May 22, 2019
Temperatures are getting warmer and we can sense that summer is coming. As Japanese summers tend to be extremely hot and humid going to work every day in summer can be quite exhausting and too much exposure to air-conditioning can have negative health effects.
Clothing rules for office workers have become looser in recent years in Japan and the "Cool Biz" movement has made short sleeves and salarymen without neckties acceptable in the office. The "Cool Biz" movement first popped up after the 3/11 earthquake as a measure to save power because of shortages. Offices were advised to lower the air-conditioning setting and allow workers to wear less formal clothing. In a lot of places it stuck and is still practiced today.
Nevertheless, the air-conditioning in Japan's trains has not yet accepted the "Cool Biz" movement and air-conditioning in trains in summer is usually set at a quite low temperature. So, I would recommend bringing a light jacket that you can slip on if you feel cold on the train. Also, you should make sure to drink enough. Personally, I sometimes experience dizziness on crowded trains but usually get better once I can sit down and drink some water. As, usually, all the seats are taken in most cases that means having to get off the train which results in me being late to work.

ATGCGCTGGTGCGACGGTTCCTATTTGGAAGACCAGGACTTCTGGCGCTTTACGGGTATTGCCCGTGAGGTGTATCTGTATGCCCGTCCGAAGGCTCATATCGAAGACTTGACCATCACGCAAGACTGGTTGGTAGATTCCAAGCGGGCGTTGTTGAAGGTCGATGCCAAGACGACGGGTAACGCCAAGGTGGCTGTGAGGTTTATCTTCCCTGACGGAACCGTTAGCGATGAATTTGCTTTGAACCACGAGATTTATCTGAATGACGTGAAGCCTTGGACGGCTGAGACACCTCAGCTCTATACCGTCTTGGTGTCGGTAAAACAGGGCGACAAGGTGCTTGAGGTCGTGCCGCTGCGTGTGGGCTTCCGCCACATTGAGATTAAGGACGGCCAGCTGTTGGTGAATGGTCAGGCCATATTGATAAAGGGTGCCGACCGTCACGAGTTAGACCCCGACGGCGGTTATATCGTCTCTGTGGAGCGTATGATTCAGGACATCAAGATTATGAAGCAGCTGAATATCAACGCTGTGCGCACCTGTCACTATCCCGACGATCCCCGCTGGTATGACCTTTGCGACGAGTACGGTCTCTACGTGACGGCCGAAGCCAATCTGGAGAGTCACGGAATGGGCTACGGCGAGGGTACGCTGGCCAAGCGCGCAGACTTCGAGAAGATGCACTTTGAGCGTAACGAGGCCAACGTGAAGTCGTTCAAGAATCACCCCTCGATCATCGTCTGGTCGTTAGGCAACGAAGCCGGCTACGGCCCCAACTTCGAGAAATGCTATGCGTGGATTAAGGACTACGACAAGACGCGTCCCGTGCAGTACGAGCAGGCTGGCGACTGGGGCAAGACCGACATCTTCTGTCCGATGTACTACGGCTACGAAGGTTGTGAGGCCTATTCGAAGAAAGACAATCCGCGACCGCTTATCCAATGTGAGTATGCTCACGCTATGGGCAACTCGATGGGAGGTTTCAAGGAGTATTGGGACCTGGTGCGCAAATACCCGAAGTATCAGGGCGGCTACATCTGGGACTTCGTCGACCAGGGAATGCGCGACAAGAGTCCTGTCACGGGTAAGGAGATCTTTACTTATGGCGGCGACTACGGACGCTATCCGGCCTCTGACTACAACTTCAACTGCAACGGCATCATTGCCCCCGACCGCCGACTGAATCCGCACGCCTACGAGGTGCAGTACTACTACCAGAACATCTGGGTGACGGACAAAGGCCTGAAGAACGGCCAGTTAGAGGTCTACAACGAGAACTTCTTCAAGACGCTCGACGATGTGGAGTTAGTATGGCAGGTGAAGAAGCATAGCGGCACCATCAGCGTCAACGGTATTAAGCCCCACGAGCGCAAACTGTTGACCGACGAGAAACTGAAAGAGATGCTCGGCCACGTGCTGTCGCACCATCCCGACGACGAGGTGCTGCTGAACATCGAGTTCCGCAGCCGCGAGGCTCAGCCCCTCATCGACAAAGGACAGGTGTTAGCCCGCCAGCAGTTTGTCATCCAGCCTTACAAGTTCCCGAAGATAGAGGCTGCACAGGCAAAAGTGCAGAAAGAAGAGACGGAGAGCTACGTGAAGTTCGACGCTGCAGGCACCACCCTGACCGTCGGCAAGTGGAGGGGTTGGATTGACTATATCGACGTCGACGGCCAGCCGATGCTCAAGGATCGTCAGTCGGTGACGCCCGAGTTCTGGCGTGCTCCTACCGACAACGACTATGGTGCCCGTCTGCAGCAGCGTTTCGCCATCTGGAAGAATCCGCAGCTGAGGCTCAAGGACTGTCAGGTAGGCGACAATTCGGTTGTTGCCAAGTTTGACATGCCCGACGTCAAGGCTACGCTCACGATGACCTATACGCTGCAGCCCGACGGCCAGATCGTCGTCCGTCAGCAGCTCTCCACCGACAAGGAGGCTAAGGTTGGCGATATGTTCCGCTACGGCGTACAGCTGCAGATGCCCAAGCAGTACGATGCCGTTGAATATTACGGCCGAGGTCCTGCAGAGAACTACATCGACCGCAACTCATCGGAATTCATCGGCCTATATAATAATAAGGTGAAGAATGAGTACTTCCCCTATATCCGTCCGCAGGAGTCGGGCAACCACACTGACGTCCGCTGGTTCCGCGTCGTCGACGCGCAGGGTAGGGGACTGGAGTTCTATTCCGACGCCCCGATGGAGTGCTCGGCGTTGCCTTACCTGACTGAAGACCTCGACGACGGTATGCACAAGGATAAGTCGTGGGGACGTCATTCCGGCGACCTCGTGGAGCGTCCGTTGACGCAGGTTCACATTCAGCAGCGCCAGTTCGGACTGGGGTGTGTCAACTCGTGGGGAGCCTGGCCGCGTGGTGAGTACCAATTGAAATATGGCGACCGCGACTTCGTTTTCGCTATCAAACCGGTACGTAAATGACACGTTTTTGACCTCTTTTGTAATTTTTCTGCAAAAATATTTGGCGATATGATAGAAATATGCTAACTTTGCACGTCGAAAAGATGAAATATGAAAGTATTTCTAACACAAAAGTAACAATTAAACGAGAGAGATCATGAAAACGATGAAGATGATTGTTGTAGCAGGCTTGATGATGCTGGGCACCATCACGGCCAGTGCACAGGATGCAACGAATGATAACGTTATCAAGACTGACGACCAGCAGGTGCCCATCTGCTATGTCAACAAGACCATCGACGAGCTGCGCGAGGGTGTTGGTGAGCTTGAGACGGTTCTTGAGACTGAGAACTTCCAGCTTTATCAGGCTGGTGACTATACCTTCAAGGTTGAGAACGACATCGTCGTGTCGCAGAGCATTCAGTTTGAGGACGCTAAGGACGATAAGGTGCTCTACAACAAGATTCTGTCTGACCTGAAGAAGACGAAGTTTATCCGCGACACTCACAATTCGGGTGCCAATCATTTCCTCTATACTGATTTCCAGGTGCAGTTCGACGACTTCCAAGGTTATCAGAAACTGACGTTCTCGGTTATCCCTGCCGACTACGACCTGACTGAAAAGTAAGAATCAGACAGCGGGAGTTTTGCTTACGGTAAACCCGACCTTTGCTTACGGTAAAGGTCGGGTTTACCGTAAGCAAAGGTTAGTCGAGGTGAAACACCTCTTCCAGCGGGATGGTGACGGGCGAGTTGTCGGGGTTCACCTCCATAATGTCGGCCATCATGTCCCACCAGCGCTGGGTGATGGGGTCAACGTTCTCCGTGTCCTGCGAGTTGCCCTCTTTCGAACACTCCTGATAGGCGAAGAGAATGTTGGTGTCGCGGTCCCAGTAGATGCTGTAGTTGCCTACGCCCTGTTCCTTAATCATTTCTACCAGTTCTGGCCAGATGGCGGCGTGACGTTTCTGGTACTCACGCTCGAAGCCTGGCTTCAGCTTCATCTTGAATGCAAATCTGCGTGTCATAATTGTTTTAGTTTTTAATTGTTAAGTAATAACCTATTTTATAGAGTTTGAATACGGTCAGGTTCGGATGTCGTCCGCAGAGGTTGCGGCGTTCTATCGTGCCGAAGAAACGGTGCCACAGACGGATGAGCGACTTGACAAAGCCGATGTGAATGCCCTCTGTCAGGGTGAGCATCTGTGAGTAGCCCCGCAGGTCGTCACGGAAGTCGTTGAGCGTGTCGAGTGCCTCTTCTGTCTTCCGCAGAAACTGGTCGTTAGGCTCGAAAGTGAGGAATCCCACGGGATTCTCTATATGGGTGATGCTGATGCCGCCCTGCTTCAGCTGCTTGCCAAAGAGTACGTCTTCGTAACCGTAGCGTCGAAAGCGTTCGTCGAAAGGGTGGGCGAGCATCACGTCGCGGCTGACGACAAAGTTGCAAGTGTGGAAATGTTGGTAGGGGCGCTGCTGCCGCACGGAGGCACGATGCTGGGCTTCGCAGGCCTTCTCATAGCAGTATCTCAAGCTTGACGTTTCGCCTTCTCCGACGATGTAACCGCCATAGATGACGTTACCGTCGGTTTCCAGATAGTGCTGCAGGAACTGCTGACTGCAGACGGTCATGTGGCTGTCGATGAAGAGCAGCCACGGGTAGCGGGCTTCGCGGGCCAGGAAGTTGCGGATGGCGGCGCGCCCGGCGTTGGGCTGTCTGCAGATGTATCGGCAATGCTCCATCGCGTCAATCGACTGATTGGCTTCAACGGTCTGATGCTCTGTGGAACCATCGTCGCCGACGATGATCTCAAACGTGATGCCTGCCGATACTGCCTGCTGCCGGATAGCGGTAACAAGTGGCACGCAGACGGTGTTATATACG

In general, the difference between the air-conditioning temperature and the outside temperate should not exceed 5 degrees as a higher temperature difference can have a negative impact on our health. If you work in a cool-biz office that should not be an issue. However, there are still some offices in Japan that set their air-conditioning to “way too cold”. Most of the time a single office worker has not much say in the office temperature so are limited to bringing additional clothes or blankets that they can use to keep warm. Also, drinking hot beverages is a nice way to stay warm.
During Japanese summer air-conditioners are running without breaks
Another issue with air-conditioning is the cold wind. Usually, there are some seats in the office where the wind is directly blowing towards your head. For some people, this can result in headaches and not feeling well overall. In that case, you should ask your superior whether it would be possible to change seats or to install an additional part to the air-conditioner that will direct the wind in a different direction. These are usually not that expensive.
How do you deal with the summer heat and air-conditioning in Japan?
Hi, I’m Eli. I’m from Germany and moved to Japan a few years ago. I am a typical nerd and like collecting Pokémon merchandise.Follow me on twitter (@hannari_eri) for the latest nerd News from Tokyo. I also write a blog in German over here. https://lifeinjapanisstrange.wordpress.com/